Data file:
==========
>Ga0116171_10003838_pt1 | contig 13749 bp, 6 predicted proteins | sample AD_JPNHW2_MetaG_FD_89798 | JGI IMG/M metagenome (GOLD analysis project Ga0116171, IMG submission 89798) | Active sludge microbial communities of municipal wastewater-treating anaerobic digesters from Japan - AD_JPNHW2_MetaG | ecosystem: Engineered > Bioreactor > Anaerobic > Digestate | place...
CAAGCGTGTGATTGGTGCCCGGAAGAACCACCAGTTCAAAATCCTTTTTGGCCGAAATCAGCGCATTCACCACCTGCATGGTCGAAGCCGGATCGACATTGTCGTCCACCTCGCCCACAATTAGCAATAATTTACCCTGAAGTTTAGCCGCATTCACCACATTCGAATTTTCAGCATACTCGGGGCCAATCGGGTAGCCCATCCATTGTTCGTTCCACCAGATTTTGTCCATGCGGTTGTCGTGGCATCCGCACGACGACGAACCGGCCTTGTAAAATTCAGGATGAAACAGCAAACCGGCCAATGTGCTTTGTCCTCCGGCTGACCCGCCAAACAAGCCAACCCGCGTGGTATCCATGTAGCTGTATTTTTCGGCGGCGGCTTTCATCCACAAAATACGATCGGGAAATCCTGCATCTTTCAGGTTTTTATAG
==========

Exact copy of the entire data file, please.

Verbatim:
>Ga0116171_10003838_pt1 | contig 13749 bp, 6 predicted proteins | sample AD_JPNHW2_MetaG_FD_89798 | JGI IMG/M metagenome (GOLD analysis project Ga0116171, IMG submission 89798) | Active sludge microbial communities of municipal wastewater-treating anaerobic digesters from Japan - AD_JPNHW2_MetaG | ecosystem: Engineered > Bioreactor > Anaerobic > Digestate | place...
CAAGCGTGTGATTGGTGCCCGGAAGAACCACCAGTTCAAAATCCTTTTTGGCCGAAATCAGCGCATTCACCACCTGCATGGTCGAAGCCGGATCGACATTGTCGTCCACCTCGCCCACAATTAGCAATAATTTACCCTGAAGTTTAGCCGCATTCACCACATTCGAATTTTCAGCATACTCGGGGCCAATCGGGTAGCCCATCCATTGTTCGTTCCACCAGATTTTGTCCATGCGGTTGTCGTGGCATCCGCACGACGACGAACCGGCCTTGTAAAATTCAGGATGAAACAGCAAACCGGCCAATGTGCTTTGTCCTCCGGCTGACCCGCCAAACAAGCCAACCCGCGTGGTATCCATGTAGCTGTATTTTTCGGCGGCGGCTTTCATCCACAAAATACGATCGGGAAATCCTGCATCTTTCAGGTTTTTATAG